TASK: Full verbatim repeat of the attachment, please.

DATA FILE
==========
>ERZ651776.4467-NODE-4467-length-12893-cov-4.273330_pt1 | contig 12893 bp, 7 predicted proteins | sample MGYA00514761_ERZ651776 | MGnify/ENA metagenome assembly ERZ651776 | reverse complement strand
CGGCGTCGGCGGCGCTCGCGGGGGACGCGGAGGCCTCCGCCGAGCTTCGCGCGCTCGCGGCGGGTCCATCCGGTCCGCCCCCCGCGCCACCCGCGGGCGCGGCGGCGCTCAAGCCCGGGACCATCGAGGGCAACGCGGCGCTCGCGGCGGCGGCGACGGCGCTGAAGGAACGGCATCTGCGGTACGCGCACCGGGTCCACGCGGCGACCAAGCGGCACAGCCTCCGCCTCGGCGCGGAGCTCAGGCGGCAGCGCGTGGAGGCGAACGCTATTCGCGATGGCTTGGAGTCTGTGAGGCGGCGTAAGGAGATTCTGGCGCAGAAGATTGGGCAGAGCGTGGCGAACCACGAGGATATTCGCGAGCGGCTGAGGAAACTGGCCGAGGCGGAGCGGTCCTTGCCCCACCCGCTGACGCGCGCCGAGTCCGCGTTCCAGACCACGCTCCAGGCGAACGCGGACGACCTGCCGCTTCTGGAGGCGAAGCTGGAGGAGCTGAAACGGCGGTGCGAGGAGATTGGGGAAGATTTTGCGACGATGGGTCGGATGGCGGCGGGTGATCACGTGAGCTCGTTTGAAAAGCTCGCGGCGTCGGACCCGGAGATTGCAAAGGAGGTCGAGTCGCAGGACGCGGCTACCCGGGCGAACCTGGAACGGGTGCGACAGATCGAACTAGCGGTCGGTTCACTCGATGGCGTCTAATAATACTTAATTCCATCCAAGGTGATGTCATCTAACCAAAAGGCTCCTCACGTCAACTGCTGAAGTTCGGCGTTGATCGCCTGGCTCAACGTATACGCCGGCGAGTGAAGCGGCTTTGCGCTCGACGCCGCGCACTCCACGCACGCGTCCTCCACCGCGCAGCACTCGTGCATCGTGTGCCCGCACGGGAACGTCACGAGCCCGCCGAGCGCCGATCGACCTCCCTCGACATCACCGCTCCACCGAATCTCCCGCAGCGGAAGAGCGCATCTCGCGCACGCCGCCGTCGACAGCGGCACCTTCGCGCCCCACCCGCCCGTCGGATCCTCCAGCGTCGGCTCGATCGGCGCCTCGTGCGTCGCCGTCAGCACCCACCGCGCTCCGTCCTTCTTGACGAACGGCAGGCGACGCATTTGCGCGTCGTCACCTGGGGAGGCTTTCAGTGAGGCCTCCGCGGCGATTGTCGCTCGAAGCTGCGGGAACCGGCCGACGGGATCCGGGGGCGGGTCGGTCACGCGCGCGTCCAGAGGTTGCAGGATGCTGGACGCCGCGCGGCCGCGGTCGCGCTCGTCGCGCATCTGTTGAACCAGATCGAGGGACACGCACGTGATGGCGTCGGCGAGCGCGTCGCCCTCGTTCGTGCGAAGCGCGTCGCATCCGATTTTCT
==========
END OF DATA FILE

>ERZ651776.4467-NODE-4467-length-12893-cov-4.273330_pt1 | contig 12893 bp, 7 predicted proteins | sample MGYA00514761_ERZ651776 | MGnify/ENA metagenome assembly ERZ651776 | reverse complement strand
CGGCGTCGGCGGCGCTCGCGGGGGACGCGGAGGCCTCCGCCGAGCTTCGCGCGCTCGCGGCGGGTCCATCCGGTCCGCCCCCCGCGCCACCCGCGGGCGCGGCGGCGCTCAAGCCCGGGACCATCGAGGGCAACGCGGCGCTCGCGGCGGCGGCGACGGCGCTGAAGGAACGGCATCTGCGGTACGCGCACCGGGTCCACGCGGCGACCAAGCGGCACAGCCTCCGCCTCGGCGCGGAGCTCAGGCGGCAGCGCGTGGAGGCGAACGCTATTCGCGATGGCTTGGAGTCTGTGAGGCGGCGTAAGGAGATTCTGGCGCAGAAGATTGGGCAGAGCGTGGCGAACCACGAGGATATTCGCGAGCGGCTGAGGAAACTGGCCGAGGCGGAGCGGTCCTTGCCCCACCCGCTGACGCGCGCCGAGTCCGCGTTCCAGACCACGCTCCAGGCGAACGCGGACGACCTGCCGCTTCTGGAGGCGAAGCTGGAGGAGCTGAAACGGCGGTGCGAGGAGATTGGGGAAGATTTTGCGACGATGGGTCGGATGGCGGCGGGTGATCACGTGAGCTCGTTTGAAAAGCTCGCGGCGTCGGACCCGGAGATTGCAAAGGAGGTCGAGTCGCAGGACGCGGCTACCCGGGCGAACCTGGAACGGGTGCGACAGATCGAACTAGCGGTCGGTTCACTCGATGGCGTCTAATAATACTTAATTCCATCCAAGGTGATGTCATCTAACCAAAAGGCTCCTCACGTCAACTGCTGAAGTTCGGCGTTGATCGCCTGGCTCAACGTATACGCCGGCGAGTGAAGCGGCTTTGCGCTCGACGCCGCGCACTCCACGCACGCGTCCTCCACCGCGCAGCACTCGTGCATCGTGTGCCCGCACGGGAACGTCACGAGCCCGCCGAGCGCCGATCGACCTCCCTCGACATCACCGCTCCACCGAATCTCCCGCAGCGGAAGAGCGCATCTCGCGCACGCCGCCGTCGACAGCGGCACCTTCGCGCCCCACCCGCCCGTCGGATCCTCCAGCGTCGGCTCGATCGGCGCCTCGTGCGTCGCCGTCAGCACCCACCGCGCTCCGTCCTTCTTGACGAACGGCAGGCGACGCATTTGCGCGTCGTCACCTGGGGAGGCTTTCAGTGAGGCCTCCGCGGCGATTGTCGCTCGAAGCTGCGGGAACCGGCCGACGGGATCCGGGGGCGGGTCGGTCACGCGCGCGTCCAGAGGTTGCAGGATGCTGGACGCCGCGCGGCCGCGGTCGCGCTCGTCGCGCATCTGTTGAACCAGATCGAGGGACACGCACGTGATGGCGTCGGCGAGCGCGTCGCCCTCGTTCGTGCGAAGCGCGTCGCATCCGATTTTCT